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COPYRIGHT, 1883, BY
CHARLES SCRIBNER'S SONS

TROW's
PRINTING AND BOOKBINDING COMPANY
201-213 East Twelfth Street

NEW YORK

INTRODUCTION.

The history of balladry, if it could be accurately traced, would supply a missing chapter in the history of English Verse. But it cannot be so traced, for its origin was vocal and not literary, and when it became literary it had ceased to be balladry. To tell us that the word ballad is derived from the Old French baller, to dance, and that it meant a song sung to the rhythmic movement of a dancing chorus, is merely to define its etymology, and indicate a particular form of Old French Verse which the young poets of to-day are trying to revive in England. When we speak of balladry we have in mind such compositions as Sir Patrick Spens and Chevy Chace, the inspiration of which, whatever it may have been, was not the inspiration required for the composition of dancing songs. It was of simpler and older parentage, going back to that unknown period of antiquity when man discovered in himself the strange gift of metrical expression, and devoted it to the service of the gods which he worshipped, and the memory of great men who lived before him. The first poetic births of the primitive races were hymns and ballads : children of their hymns were the Bibles of

these races, and children of their ballads were their epics-Iliads, Nibelungenlieds, Cids, and the long train of metrical romances that followed them. Autochthones in every land, like the fairy tales which the Germans call Märchen, they wandered up and down the world like gypsies, homeless but happy in the lanes and byways long after their epical descendants had built for themselves palaces. Wherever they have been found, in France, or Portugal, or Italy, or Greece, in Denmark, or England, or Scotland, the stamp of their common parentage is upon them.

Whether the makers of these vernaculous old productions were the minstrels who sang them to the people, or the people themselves of whom these minstrels were the wandering voices, cannot now be determined. They existed like the song of birds and the music of running waters. The first thing that strikes our notice in them (as Motherwell has pointed out) is the almost uniform dramatic character of their structure. “ The action of the piece commences at once. It does not, like the metrical romance, proceed, after craving the attention of lord and lady, and invoking the aid of the Virgin Mary, etc., to give a sketch of the parentage, education, and promising qualities of the doughty knight or gentle squire who is to figure in it. There is no pompous announcement of the exquisite enjoyment to be derived from the carping of such noble gestes. If such particulars are at all alluded to, they are noticed merely incidentally, and dashed off perhaps in a single line. The characters and the destinies of those who form the subject of such tales are learned from their actions, not by the descriptions of the poet. They generally open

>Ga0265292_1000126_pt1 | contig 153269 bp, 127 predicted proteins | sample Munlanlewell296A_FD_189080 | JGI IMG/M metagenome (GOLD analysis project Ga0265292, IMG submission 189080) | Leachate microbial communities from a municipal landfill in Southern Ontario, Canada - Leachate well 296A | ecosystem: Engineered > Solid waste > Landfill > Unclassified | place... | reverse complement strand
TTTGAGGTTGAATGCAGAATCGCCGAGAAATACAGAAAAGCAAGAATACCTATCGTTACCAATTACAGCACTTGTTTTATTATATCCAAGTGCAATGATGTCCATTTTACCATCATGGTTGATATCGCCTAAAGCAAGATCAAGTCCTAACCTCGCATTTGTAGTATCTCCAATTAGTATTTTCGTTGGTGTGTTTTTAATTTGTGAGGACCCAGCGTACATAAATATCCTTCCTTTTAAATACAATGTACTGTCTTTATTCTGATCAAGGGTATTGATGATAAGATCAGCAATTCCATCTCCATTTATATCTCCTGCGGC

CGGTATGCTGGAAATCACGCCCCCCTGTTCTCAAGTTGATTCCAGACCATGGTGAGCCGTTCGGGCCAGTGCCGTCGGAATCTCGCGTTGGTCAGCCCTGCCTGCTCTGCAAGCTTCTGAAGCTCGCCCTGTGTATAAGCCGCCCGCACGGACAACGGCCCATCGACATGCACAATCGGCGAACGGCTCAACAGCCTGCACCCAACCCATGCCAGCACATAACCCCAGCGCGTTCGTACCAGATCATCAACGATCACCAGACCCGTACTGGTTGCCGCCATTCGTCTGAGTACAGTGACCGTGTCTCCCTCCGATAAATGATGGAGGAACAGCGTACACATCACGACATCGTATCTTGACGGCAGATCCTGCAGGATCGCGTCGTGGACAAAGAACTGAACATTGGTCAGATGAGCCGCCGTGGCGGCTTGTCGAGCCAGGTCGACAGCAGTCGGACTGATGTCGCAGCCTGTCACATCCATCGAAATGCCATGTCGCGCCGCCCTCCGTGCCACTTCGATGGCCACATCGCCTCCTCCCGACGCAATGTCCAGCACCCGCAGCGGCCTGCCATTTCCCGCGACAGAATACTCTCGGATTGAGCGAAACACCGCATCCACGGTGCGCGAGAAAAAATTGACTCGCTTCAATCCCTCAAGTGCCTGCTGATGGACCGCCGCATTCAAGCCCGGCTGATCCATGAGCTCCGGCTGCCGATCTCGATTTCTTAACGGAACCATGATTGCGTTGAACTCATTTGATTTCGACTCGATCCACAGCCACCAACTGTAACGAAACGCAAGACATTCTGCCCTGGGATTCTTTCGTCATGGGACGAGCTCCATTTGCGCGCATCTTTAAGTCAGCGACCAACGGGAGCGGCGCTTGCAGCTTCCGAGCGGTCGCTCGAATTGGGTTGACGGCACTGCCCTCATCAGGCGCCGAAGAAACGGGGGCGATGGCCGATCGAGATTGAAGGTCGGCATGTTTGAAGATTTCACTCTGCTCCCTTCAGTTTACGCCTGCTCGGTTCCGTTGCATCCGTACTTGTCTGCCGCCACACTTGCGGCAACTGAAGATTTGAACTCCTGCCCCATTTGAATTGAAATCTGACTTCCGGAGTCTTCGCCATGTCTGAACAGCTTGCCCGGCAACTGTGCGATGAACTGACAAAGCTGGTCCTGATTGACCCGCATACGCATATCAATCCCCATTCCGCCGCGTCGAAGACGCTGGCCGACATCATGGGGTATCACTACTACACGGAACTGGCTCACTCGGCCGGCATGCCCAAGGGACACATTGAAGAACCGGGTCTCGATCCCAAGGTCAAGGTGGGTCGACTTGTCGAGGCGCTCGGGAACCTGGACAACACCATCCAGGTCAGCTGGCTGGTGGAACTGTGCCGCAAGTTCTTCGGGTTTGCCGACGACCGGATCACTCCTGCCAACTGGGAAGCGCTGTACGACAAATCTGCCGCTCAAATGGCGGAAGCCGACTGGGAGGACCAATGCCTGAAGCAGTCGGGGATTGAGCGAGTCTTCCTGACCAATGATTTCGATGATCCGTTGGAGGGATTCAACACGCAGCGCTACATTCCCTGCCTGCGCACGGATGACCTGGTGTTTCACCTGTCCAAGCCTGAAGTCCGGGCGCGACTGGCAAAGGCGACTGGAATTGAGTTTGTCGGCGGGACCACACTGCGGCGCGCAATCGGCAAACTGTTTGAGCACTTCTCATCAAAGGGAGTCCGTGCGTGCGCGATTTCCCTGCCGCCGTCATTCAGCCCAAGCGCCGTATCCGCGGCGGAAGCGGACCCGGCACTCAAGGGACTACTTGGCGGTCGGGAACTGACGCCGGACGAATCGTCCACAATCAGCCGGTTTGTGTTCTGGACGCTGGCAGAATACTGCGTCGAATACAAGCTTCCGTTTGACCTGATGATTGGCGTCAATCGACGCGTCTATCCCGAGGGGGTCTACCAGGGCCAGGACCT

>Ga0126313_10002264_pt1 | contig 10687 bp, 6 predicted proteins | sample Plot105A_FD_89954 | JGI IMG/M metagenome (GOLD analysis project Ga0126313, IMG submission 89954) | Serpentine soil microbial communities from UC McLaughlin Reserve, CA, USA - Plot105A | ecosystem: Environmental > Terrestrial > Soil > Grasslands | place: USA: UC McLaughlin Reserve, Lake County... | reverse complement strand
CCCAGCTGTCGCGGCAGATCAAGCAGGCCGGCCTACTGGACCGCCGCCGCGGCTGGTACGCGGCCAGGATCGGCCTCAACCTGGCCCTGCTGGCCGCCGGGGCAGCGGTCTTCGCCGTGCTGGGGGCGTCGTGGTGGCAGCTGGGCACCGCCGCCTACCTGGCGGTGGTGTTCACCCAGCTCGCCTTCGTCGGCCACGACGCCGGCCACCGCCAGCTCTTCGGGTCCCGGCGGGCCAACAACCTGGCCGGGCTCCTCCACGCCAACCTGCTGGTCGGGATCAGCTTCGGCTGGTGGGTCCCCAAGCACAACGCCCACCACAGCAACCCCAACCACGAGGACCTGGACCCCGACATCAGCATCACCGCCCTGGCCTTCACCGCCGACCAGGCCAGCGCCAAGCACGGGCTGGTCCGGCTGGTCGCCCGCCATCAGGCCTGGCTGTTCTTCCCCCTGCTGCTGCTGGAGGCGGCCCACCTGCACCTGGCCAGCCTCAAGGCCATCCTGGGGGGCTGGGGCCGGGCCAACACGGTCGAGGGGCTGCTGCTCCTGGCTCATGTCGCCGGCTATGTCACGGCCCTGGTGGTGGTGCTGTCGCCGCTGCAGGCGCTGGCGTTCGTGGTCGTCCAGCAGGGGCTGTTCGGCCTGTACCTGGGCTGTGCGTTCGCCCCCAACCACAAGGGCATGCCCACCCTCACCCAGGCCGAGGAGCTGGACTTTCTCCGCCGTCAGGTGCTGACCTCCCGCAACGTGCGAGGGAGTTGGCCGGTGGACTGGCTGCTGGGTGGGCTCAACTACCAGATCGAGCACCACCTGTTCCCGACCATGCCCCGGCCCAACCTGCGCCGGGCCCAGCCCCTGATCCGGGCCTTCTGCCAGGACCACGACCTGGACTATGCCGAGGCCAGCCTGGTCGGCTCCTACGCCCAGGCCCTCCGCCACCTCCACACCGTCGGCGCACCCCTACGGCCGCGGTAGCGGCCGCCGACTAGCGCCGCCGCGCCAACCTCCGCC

with some striking and natural picture, pregnant with life and motion. The story runs on in an arrowlike stream, with all the straightforwardness of unfeigned and earnest passion. There is no turning back to mend what has been said amiss, to render more clear that which may have been dimly expressed or slightly hinted; and there is no pause made to gather on the way beautiful images or appropriate illustrations. If these come naturally and unavoidably, as it were, good and well ; but there is no loitering and winding about and about, as if unwilling to move on till these should suggest themselves. The charm of the composition lies in the story which it evolves. Strained and artificial feeling has no place in it, and rhetorical embellishments are equally unknown. Descriptions of natural scenery are never attempted, and sentiment is almost unheard of. Much is always left for imagination to fancy, and for the feelings of the auditors to supply, roused as they cannot fail to be by the scenic picture rapidly and distinctly traced before the mind's eye. In his narrative, the poet always appears to be acting in good faith with his audience. He does not sing to another what he discredits himself, nor does he appeal to other testimony in support of his statements. There is no reference to 'as the boke tells,' or 'as in Romans I rede,' for a corroboration of what he affirms. He always speaks as if the subject which he handles were one quite familiar to those whom he addresses, and touching which nothing but a perfectly honest and circumstantial statement of facts could be relished. If fifteen stalwart foresters are slain by one stout knight, single-handed, he never steps out of his way to prove

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